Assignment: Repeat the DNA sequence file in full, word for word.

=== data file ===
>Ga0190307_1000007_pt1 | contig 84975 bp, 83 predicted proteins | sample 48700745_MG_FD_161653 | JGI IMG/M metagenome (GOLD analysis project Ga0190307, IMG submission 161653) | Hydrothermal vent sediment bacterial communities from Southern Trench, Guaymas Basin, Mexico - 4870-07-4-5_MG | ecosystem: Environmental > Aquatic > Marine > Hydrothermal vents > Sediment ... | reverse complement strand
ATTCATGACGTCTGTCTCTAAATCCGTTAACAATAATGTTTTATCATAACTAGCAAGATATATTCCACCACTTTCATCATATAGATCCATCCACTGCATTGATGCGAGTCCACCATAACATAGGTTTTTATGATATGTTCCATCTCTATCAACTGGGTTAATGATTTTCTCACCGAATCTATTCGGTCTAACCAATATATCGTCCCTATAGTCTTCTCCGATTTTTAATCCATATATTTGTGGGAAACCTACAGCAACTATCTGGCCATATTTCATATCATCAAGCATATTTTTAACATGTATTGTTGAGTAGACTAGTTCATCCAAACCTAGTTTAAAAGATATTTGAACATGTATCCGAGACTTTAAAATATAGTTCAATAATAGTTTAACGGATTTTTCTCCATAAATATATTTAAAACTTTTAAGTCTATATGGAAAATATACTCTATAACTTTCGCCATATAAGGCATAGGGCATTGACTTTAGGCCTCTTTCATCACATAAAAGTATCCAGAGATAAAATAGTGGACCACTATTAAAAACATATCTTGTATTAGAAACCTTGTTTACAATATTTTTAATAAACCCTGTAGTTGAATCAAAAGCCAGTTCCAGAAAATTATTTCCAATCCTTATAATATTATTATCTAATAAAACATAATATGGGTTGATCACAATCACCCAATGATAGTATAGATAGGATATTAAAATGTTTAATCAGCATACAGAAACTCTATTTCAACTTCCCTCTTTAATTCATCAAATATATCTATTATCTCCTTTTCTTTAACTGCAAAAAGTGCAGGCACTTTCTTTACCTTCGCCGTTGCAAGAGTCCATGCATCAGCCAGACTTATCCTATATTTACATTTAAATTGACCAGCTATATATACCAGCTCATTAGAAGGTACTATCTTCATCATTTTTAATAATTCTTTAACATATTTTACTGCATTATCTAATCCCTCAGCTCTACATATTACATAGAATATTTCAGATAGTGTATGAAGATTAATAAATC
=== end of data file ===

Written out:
>Ga0190307_1000007_pt1 | contig 84975 bp, 83 predicted proteins | sample 48700745_MG_FD_161653 | JGI IMG/M metagenome (GOLD analysis project Ga0190307, IMG submission 161653) | Hydrothermal vent sediment bacterial communities from Southern Trench, Guaymas Basin, Mexico - 4870-07-4-5_MG | ecosystem: Environmental > Aquatic > Marine > Hydrothermal vents > Sediment ... | reverse complement strand
ATTCATGACGTCTGTCTCTAAATCCGTTAACAATAATGTTTTATCATAACTAGCAAGATATATTCCACCACTTTCATCATATAGATCCATCCACTGCATTGATGCGAGTCCACCATAACATAGGTTTTTATGATATGTTCCATCTCTATCAACTGGGTTAATGATTTTCTCACCGAATCTATTCGGTCTAACCAATATATCGTCCCTATAGTCTTCTCCGATTTTTAATCCATATATTTGTGGGAAACCTACAGCAACTATCTGGCCATATTTCATATCATCAAGCATATTTTTAACATGTATTGTTGAGTAGACTAGTTCATCCAAACCTAGTTTAAAAGATATTTGAACATGTATCCGAGACTTTAAAATATAGTTCAATAATAGTTTAACGGATTTTTCTCCATAAATATATTTAAAACTTTTAAGTCTATATGGAAAATATACTCTATAACTTTCGCCATATAAGGCATAGGGCATTGACTTTAGGCCTCTTTCATCACATAAAAGTATCCAGAGATAAAATAGTGGACCACTATTAAAAACATATCTTGTATTAGAAACCTTGTTTACAATATTTTTAATAAACCCTGTAGTTGAATCAAAAGCCAGTTCCAGAAAATTATTTCCAATCCTTATAATATTATTATCTAATAAAACATAATATGGGTTGATCACAATCACCCAATGATAGTATAGATAGGATATTAAAATGTTTAATCAGCATACAGAAACTCTATTTCAACTTCCCTCTTTAATTCATCAAATATATCTATTATCTCCTTTTCTTTAACTGCAAAAAGTGCAGGCACTTTCTTTACCTTCGCCGTTGCAAGAGTCCATGCATCAGCCAGACTTATCCTATATTTACATTTAAATTGACCAGCTATATATACCAGCTCATTAGAAGGTACTATCTTCATCATTTTTAATAATTCTTTAACATATTTTACTGCATTATCTAATCCCTCAGCTCTACATATTACATAGAATATTTCAGATAGTGTATGAAGATTAATAAATC